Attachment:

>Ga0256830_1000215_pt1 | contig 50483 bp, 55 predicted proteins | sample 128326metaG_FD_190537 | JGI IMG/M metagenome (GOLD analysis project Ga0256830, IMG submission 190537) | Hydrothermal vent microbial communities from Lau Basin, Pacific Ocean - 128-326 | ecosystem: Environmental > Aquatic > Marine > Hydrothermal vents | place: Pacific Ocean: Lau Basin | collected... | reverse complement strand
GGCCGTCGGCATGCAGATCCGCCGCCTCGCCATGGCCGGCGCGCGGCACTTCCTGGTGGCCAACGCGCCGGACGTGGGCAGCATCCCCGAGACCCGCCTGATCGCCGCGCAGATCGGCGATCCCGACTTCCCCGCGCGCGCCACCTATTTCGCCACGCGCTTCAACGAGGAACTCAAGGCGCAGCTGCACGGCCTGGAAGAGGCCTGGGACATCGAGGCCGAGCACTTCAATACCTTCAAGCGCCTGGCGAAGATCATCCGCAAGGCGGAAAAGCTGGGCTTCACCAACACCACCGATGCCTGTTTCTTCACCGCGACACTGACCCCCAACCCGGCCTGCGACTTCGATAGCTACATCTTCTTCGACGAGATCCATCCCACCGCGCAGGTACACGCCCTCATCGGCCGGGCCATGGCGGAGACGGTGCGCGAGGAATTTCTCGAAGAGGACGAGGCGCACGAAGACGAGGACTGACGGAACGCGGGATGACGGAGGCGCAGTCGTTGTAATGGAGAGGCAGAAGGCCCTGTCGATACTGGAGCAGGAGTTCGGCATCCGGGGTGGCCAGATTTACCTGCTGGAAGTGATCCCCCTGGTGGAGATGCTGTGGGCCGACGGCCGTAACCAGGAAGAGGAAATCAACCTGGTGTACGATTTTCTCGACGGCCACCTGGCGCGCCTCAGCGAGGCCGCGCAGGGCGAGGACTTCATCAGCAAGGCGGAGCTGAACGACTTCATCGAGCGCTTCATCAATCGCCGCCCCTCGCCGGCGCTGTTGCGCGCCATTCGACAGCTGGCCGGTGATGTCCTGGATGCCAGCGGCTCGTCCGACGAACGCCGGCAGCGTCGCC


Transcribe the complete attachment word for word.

>Ga0256830_1000215_pt1 | contig 50483 bp, 55 predicted proteins | sample 128326metaG_FD_190537 | JGI IMG/M metagenome (GOLD analysis project Ga0256830, IMG submission 190537) | Hydrothermal vent microbial communities from Lau Basin, Pacific Ocean - 128-326 | ecosystem: Environmental > Aquatic > Marine > Hydrothermal vents | place: Pacific Ocean: Lau Basin | collected... | reverse complement strand
GGCCGTCGGCATGCAGATCCGCCGCCTCGCCATGGCCGGCGCGCGGCACTTCCTGGTGGCCAACGCGCCGGACGTGGGCAGCATCCCCGAGACCCGCCTGATCGCCGCGCAGATCGGCGATCCCGACTTCCCCGCGCGCGCCACCTATTTCGCCACGCGCTTCAACGAGGAACTCAAGGCGCAGCTGCACGGCCTGGAAGAGGCCTGGGACATCGAGGCCGAGCACTTCAATACCTTCAAGCGCCTGGCGAAGATCATCCGCAAGGCGGAAAAGCTGGGCTTCACCAACACCACCGATGCCTGTTTCTTCACCGCGACACTGACCCCCAACCCGGCCTGCGACTTCGATAGCTACATCTTCTTCGACGAGATCCATCCCACCGCGCAGGTACACGCCCTCATCGGCCGGGCCATGGCGGAGACGGTGCGCGAGGAATTTCTCGAAGAGGACGAGGCGCACGAAGACGAGGACTGACGGAACGCGGGATGACGGAGGCGCAGTCGTTGTAATGGAGAGGCAGAAGGCCCTGTCGATACTGGAGCAGGAGTTCGGCATCCGGGGTGGCCAGATTTACCTGCTGGAAGTGATCCCCCTGGTGGAGATGCTGTGGGCCGACGGCCGTAACCAGGAAGAGGAAATCAACCTGGTGTACGATTTTCTCGACGGCCACCTGGCGCGCCTCAGCGAGGCCGCGCAGGGCGAGGACTTCATCAGCAAGGCGGAGCTGAACGACTTCATCGAGCGCTTCATCAATCGCCGCCCCTCGCCGGCGCTGTTGCGCGCCATTCGACAGCTGGCCGGTGATGTCCTGGATGCCAGCGGCTCGTCCGACGAACGCCGGCAGCGTCGCC